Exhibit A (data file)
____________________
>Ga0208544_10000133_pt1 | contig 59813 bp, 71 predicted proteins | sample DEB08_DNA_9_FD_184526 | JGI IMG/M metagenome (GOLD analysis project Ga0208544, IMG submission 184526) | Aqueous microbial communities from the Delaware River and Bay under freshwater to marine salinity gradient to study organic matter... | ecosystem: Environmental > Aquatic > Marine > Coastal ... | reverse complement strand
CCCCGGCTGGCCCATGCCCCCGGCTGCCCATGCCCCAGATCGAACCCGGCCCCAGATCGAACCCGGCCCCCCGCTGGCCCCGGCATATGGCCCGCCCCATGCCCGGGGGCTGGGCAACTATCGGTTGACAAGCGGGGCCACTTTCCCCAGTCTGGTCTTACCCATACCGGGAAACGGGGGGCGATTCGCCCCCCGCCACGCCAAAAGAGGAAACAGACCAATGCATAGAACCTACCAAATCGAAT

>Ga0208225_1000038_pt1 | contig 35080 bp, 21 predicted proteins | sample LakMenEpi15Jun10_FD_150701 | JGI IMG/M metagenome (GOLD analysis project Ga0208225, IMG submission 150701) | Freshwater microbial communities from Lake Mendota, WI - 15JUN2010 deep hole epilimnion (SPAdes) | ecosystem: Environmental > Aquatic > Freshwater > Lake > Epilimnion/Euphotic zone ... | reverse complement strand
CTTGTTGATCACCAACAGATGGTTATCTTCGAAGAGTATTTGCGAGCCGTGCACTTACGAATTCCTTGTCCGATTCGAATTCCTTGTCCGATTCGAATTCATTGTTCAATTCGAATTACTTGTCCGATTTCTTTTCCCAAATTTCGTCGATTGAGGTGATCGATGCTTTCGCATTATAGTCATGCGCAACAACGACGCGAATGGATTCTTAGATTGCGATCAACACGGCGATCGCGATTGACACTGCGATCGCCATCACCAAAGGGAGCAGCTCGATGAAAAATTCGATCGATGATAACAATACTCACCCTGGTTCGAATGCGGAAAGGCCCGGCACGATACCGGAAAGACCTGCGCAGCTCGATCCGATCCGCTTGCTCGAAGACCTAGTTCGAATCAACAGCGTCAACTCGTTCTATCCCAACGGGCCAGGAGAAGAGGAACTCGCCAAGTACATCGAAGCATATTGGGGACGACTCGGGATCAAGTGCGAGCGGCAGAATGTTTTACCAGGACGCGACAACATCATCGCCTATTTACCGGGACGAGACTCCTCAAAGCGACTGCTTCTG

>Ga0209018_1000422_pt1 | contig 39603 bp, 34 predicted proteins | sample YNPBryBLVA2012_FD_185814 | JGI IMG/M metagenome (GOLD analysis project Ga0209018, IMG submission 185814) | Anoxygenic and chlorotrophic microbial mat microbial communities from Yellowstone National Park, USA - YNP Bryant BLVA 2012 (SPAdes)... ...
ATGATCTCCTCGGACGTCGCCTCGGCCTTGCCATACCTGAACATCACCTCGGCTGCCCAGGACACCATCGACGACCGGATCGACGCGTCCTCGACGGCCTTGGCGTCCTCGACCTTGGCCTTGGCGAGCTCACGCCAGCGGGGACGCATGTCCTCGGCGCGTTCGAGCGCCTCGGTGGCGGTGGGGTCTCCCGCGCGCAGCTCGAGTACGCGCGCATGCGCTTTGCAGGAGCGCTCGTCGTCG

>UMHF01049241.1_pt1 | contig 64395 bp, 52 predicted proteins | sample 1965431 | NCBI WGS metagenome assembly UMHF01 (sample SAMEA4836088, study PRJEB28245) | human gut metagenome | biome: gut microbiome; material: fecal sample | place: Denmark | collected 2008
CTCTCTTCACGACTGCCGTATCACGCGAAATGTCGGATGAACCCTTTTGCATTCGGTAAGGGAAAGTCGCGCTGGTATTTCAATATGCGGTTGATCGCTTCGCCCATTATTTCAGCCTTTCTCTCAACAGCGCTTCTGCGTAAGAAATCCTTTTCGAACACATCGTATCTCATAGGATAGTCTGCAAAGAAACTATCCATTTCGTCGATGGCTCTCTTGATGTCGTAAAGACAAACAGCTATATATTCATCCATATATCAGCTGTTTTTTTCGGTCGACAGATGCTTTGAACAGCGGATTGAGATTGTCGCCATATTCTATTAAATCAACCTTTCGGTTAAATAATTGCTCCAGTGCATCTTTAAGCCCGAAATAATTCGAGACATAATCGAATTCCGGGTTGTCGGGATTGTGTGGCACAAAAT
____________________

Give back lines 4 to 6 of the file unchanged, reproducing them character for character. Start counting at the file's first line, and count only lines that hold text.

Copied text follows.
CTTGTTGATCACCAACAGATGGTTATCTTCGAAGAGTATTTGCGAGCCGTGCACTTACGAATTCCTTGTCCGATTCGAATTCCTTGTCCGATTCGAATTCATTGTTCAATTCGAATTACTTGTCCGATTTCTTTTCCCAAATTTCGTCGATTGAGGTGATCGATGCTTTCGCATTATAGTCATGCGCAACAACGACGCGAATGGATTCTTAGATTGCGATCAACACGGCGATCGCGATTGACACTGCGATCGCCATCACCAAAGGGAGCAGCTCGATGAAAAATTCGATCGATGATAACAATACTCACCCTGGTTCGAATGCGGAAAGGCCCGGCACGATACCGGAAAGACCTGCGCAGCTCGATCCGATCCGCTTGCTCGAAGACCTAGTTCGAATCAACAGCGTCAACTCGTTCTATCCCAACGGGCCAGGAGAAGAGGAACTCGCCAAGTACATCGAAGCATATTGGGGACGACTCGGGATCAAGTGCGAGCGGCAGAATGTTTTACCAGGACGCGACAACATCATCGCCTATTTACCGGGACGAGACTCCTCAAAGCGACTGCTTCTG

>Ga0209018_1000422_pt1 | contig 39603 bp, 34 predicted proteins | sample YNPBryBLVA2012_FD_185814 | JGI IMG/M metagenome (GOLD analysis project Ga0209018, IMG submission 185814) | Anoxygenic and chlorotrophic microbial mat microbial communities from Yellowstone National Park, USA - YNP Bryant BLVA 2012 (SPAdes)... ...
ATGATCTCCTCGGACGTCGCCTCGGCCTTGCCATACCTGAACATCACCTCGGCTGCCCAGGACACCATCGACGACCGGATCGACGCGTCCTCGACGGCCTTGGCGTCCTCGACCTTGGCCTTGGCGAGCTCACGCCAGCGGGGACGCATGTCCTCGGCGCGTTCGAGCGCCTCGGTGGCGGTGGGGTCTCCCGCGCGCAGCTCGAGTACGCGCGCATGCGCTTTGCAGGAGCGCTCGTCGTCG